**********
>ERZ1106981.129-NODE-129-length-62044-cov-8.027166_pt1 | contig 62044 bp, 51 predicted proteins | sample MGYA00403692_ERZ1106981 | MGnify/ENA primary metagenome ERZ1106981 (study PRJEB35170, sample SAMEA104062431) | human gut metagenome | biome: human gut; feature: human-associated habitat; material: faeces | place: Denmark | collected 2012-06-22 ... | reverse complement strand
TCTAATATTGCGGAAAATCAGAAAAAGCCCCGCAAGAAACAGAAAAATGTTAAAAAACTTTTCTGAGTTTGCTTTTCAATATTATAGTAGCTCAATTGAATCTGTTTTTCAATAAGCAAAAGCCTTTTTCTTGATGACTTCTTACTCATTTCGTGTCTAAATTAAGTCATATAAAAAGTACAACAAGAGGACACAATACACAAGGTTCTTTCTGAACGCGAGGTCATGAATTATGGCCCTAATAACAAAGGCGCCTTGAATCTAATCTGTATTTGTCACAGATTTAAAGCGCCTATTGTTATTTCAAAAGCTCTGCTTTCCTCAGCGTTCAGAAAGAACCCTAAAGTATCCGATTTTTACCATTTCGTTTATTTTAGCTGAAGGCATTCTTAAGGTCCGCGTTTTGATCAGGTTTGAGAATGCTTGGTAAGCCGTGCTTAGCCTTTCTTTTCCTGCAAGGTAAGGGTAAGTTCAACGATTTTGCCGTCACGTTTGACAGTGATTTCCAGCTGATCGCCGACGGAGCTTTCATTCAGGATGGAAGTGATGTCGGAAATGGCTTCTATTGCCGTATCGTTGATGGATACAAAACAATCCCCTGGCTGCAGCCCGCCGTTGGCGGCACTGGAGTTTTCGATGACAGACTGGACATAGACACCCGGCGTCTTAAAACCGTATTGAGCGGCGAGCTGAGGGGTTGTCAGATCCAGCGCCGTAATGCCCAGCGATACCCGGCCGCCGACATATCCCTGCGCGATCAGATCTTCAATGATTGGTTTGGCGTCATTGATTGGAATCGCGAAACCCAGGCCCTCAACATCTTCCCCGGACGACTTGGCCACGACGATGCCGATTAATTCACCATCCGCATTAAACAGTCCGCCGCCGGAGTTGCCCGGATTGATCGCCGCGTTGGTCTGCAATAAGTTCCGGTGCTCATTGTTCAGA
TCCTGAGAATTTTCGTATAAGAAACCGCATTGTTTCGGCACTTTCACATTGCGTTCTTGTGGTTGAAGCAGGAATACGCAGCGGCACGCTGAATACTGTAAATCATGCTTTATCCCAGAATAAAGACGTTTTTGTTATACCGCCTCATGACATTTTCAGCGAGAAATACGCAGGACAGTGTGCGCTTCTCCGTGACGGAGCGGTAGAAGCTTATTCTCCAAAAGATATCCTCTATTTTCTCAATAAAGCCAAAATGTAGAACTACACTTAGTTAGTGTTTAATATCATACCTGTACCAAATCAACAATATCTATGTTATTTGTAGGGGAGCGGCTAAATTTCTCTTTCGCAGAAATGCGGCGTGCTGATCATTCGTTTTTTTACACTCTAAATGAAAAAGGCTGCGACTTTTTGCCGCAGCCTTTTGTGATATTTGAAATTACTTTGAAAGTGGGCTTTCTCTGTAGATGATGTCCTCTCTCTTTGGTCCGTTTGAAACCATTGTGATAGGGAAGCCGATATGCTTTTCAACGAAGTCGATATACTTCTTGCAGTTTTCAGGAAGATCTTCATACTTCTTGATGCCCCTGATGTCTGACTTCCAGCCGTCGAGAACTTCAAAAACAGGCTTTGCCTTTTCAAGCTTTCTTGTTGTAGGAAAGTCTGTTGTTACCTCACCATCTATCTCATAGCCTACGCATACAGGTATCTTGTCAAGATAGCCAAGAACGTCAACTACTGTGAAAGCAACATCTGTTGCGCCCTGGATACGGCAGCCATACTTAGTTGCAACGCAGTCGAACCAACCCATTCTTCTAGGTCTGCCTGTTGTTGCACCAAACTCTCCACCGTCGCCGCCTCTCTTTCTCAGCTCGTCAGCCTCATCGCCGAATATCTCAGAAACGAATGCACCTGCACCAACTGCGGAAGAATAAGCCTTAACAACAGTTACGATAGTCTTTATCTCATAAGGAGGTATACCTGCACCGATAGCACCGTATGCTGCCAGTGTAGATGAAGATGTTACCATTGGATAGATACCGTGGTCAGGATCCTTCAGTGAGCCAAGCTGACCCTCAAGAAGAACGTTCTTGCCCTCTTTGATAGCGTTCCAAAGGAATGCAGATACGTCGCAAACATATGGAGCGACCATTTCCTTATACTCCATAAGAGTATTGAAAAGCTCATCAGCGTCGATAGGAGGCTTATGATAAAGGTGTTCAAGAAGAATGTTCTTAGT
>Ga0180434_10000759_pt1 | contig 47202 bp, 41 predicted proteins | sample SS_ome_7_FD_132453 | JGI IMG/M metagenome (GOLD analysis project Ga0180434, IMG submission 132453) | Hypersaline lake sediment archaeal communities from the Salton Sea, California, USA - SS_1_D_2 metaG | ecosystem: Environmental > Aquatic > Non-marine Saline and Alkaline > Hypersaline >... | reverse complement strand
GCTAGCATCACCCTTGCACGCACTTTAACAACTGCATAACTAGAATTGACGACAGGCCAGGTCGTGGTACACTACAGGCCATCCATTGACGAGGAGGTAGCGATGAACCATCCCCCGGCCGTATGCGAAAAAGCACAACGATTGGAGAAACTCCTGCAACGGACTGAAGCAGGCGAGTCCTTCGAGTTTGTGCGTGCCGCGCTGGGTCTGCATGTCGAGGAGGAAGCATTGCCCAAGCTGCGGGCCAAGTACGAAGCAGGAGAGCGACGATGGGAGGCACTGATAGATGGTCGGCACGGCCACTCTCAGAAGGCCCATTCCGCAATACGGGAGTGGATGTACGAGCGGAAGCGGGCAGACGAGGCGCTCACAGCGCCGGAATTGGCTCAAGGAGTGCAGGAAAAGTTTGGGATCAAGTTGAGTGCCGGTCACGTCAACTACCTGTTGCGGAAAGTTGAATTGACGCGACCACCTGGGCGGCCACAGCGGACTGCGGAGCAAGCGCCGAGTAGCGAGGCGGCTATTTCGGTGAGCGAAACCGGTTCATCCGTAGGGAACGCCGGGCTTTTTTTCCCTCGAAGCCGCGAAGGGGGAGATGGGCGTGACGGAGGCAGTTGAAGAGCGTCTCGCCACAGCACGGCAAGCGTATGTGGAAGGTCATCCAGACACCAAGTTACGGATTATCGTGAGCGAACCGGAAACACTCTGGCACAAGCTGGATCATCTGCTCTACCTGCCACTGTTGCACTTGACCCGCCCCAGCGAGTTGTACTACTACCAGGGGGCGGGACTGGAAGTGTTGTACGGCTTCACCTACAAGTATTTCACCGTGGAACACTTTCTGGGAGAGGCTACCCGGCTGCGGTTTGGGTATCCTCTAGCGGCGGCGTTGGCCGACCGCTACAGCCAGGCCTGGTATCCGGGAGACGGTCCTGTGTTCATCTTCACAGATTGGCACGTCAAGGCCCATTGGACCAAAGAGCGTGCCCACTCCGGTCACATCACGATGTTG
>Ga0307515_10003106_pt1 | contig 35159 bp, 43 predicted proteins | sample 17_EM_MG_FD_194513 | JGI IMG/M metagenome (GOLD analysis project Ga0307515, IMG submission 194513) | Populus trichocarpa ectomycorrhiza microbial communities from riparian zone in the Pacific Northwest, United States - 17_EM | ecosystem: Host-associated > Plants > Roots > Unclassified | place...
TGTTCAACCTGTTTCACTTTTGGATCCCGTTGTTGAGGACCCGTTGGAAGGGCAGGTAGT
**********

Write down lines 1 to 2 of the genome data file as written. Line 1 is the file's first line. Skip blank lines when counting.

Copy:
>ERZ1106981.129-NODE-129-length-62044-cov-8.027166_pt1 | contig 62044 bp, 51 predicted proteins | sample MGYA00403692_ERZ1106981 | MGnify/ENA primary metagenome ERZ1106981 (study PRJEB35170, sample SAMEA104062431) | human gut metagenome | biome: human gut; feature: human-associated habitat; material: faeces | place: Denmark | collected 2012-06-22 ... | reverse complement strand
TCTAATATTGCGGAAAATCAGAAAAAGCCCCGCAAGAAACAGAAAAATGTTAAAAAACTTTTCTGAGTTTGCTTTTCAATATTATAGTAGCTCAATTGAATCTGTTTTTCAATAAGCAAAAGCCTTTTTCTTGATGACTTCTTACTCATTTCGTGTCTAAATTAAGTCATATAAAAAGTACAACAAGAGGACACAATACACAAGGTTCTTTCTGAACGCGAGGTCATGAATTATGGCCCTAATAACAAAGGCGCCTTGAATCTAATCTGTATTTGTCACAGATTTAAAGCGCCTATTGTTATTTCAAAAGCTCTGCTTTCCTCAGCGTTCAGAAAGAACCCTAAAGTATCCGATTTTTACCATTTCGTTTATTTTAGCTGAAGGCATTCTTAAGGTCCGCGTTTTGATCAGGTTTGAGAATGCTTGGTAAGCCGTGCTTAGCCTTTCTTTTCCTGCAAGGTAAGGGTAAGTTCAACGATTTTGCCGTCACGTTTGACAGTGATTTCCAGCTGATCGCCGACGGAGCTTTCATTCAGGATGGAAGTGATGTCGGAAATGGCTTCTATTGCCGTATCGTTGATGGATACAAAACAATCCCCTGGCTGCAGCCCGCCGTTGGCGGCACTGGAGTTTTCGATGACAGACTGGACATAGACACCCGGCGTCTTAAAACCGTATTGAGCGGCGAGCTGAGGGGTTGTCAGATCCAGCGCCGTAATGCCCAGCGATACCCGGCCGCCGACATATCCCTGCGCGATCAGATCTTCAATGATTGGTTTGGCGTCATTGATTGGAATCGCGAAACCCAGGCCCTCAACATCTTCCCCGGACGACTTGGCCACGACGATGCCGATTAATTCACCATCCGCATTAAACAGTCCGCCGCCGGAGTTGCCCGGATTGATCGCCGCGTTGGTCTGCAATAAGTTCCGGTGCTCATTGTTCAGA